Fourth, employer contributions for employee retirement benefits that are paid or incurred by the borrower during the covered period are considered compensation and eligible for forgiveness. Retirement plan payments deducted from payroll or paid directly by employees are not forgivable.
5. How do I calculate the loan forgivable amount for compensation if I’m a sole proprietor, an independent contractor, or self-employed?
Despite the extension of the covered period from eight to up to 24 weeks, there remain questions on how to calculate the forgivable amount for sole proprietors, independent contractors, and self-employed individuals without employees.
Originally, forgivable compensation for this category was capped at $15,385. However, if the loan amount was calculated on $100,000 compensation, the borrower would have received $20,833. (This number is derived from a monthly compensation of $8,333.33 multiplied by 2.5, as proscribed for determining the loan amount.) The difference between $20,833 and $15,385 left a gap of roughly $5,000, and for many solopreneurs with little overhead, a rather sizeable loan amount to repay.
Recent regulations have fixed this issue by making the cap $20,833. So, for most borrowers, if the covered period is extended beyond eight weeks, they would easily meet this threshold without needing to include non-payroll expenses in the equation and have their entire loan forgiven.
The new guidance does stipulate that for borrowers who received loans prior to June 5, and who use an eight-week covered period, the cap will remain $15,835. Borrowers are also eligible for loan forgiveness for payments for employer state and local taxes paid by the borrowers and assessed on compensation, for employer contributions for employee health insurance, and for employer retirement contributions to employee retirement plans.
6. How do I calculate non-payroll costs for PPP forgiveness?
The PPP FAQs further explain how to calculate non-payroll costs for forgiveness. Like payroll, covered expenses for rent, mortgages, utilities, and interest on loans incurred prior to the covered period, yet paid during it, are forgivable. Likewise, if these expenses are incurred during the covered period, but the next payment cycle occurs after the covered period, those too will be forgivable.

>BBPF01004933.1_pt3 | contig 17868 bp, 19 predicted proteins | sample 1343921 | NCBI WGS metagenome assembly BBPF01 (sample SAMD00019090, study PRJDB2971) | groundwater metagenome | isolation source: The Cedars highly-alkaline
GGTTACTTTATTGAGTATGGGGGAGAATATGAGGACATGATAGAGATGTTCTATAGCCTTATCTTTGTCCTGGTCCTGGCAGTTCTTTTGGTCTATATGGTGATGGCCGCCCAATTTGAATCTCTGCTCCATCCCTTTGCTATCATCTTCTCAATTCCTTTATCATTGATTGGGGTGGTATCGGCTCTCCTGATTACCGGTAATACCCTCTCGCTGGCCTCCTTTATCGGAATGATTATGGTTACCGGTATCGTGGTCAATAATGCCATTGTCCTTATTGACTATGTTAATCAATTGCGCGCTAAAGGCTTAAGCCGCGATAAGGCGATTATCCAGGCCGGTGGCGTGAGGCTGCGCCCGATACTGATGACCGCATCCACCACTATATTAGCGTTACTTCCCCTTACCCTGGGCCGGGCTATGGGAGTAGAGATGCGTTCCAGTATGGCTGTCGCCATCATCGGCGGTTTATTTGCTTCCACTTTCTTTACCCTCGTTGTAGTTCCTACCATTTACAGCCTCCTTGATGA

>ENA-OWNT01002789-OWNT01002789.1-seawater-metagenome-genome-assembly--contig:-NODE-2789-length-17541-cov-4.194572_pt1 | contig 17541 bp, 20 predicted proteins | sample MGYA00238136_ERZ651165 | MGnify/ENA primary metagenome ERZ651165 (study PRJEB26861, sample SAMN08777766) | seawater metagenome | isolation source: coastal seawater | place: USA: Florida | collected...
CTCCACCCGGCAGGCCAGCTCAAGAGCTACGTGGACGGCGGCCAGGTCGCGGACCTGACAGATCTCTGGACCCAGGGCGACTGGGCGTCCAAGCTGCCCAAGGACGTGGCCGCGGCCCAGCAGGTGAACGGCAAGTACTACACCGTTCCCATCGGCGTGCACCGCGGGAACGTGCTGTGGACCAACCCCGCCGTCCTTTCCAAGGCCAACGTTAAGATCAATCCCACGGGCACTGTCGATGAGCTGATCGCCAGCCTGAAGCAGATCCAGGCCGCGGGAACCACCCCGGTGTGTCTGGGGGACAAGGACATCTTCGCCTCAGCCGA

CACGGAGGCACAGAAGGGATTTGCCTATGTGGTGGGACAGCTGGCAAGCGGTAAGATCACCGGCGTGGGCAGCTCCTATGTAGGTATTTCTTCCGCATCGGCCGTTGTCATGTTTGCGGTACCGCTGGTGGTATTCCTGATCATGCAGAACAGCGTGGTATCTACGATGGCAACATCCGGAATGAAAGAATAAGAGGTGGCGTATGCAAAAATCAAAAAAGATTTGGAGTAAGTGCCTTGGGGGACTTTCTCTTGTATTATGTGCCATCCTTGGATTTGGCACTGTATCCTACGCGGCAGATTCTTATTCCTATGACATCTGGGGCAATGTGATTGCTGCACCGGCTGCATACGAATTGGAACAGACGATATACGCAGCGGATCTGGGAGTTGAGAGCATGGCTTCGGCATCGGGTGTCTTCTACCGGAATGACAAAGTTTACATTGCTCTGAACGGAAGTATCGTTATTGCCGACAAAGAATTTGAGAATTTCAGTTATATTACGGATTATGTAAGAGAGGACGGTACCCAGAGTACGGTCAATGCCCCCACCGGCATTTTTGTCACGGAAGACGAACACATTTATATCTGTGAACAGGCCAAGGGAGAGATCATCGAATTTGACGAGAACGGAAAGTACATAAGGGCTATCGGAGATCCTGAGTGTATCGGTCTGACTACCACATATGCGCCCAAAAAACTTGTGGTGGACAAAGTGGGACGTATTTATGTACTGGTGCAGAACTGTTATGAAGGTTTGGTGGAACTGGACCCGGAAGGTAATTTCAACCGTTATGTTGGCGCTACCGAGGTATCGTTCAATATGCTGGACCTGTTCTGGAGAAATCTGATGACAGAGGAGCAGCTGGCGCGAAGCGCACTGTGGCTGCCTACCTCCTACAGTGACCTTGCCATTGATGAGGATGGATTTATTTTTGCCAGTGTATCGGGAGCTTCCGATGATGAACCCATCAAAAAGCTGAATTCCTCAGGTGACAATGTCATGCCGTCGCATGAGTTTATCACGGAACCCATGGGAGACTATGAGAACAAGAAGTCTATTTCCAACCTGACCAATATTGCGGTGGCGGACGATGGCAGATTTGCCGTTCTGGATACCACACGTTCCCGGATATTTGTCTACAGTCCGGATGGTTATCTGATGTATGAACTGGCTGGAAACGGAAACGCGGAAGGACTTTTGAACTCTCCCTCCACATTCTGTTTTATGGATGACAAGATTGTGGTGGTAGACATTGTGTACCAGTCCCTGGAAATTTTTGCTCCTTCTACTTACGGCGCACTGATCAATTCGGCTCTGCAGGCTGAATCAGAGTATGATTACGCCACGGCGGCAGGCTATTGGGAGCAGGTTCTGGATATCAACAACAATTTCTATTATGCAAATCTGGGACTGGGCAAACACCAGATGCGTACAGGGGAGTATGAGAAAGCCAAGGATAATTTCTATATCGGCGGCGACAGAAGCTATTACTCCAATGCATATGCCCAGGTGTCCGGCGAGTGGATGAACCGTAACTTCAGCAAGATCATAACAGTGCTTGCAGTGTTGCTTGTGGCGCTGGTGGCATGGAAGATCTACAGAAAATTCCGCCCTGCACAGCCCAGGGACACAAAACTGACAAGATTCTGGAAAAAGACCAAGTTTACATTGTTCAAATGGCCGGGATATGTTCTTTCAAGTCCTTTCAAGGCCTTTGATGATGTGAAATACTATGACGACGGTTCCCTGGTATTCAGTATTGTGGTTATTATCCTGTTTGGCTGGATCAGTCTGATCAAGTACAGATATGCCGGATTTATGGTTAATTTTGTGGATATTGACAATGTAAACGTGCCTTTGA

Many borrowers have wondered if interest on unsecured credit was eligible for loan forgiveness. The guidance states that while payments of interest on business mortgages on real or personal property, such as an auto loan, are eligible for loan forgiveness, interest on unsecured credit is not eligible for loan forgiveness because the loan is not secured by real or personal property.
While interest on unsecured credit incurred before February 15, 2020, is a permissible use of PPP loan proceeds, this expense is not eligible for forgiveness.
7. How do I calculate PPP forgiveness if I had a reduction in workforce or wages?
The guidance attempts to address the complicated issue of having forgiveness reduced due to reduction in head count or the inability to rehire or hire new employees. As the PPP program was intended to keep workers on the payroll, originally you would be responsible for a reduction in payroll in excess of 25% of the loan amount. Recent regulations have changed this and the FAQs reiterate the following:
In calculating its loan forgiveness amount, a borrower may exclude any reduction in FTE employees if the borrower is able to document in good faith the following: (1) an inability to rehire individuals who were employees of the borrower on February 15, 2020; and (2) an inability to hire similarly qualified individuals for unfilled positions on or before December 31, 2020.
Further, you are required to inform your state unemployment insurance office if an employee rejects a rehire offer within 30 days of the rejection. All offers to rehire should be in writing and, if possible, written rejections of offers should also be in writing. Attempts to hire new employees should be in writing as well.
Finally, if you reduce the compensation of existing employees in excess of 25% of their salary, the amount over 25% will not be forgiven. This includes both salaried employees and hourly workers. For purposes of calculating the loan forgiveness reduction required for salary/hourly wage reductions in excess of 25%, you should only include the decrease in wages, and not include other forms of compensation, such as health care or retirement contributions.
While the new guidance sheds some light on the PPP forgiveness process, it does remain more complicated than is necessary. For the sole proprietors, independent contractors, and self-employed with no employees, the process and documentation should be straightforward, while the level of detail required will increase with the number of employees a business maintains.
Most payroll providers will issue reports in line with banks’ requirements, which should also streamline the process. The banks and the government want to forgive the maximum amount of loans possible, which will bring the greatest benefit to the economy; they are just requiring some bureaucratic hurdles to make that possible.
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Original article published by Neil Hare on forbes.com on August 7.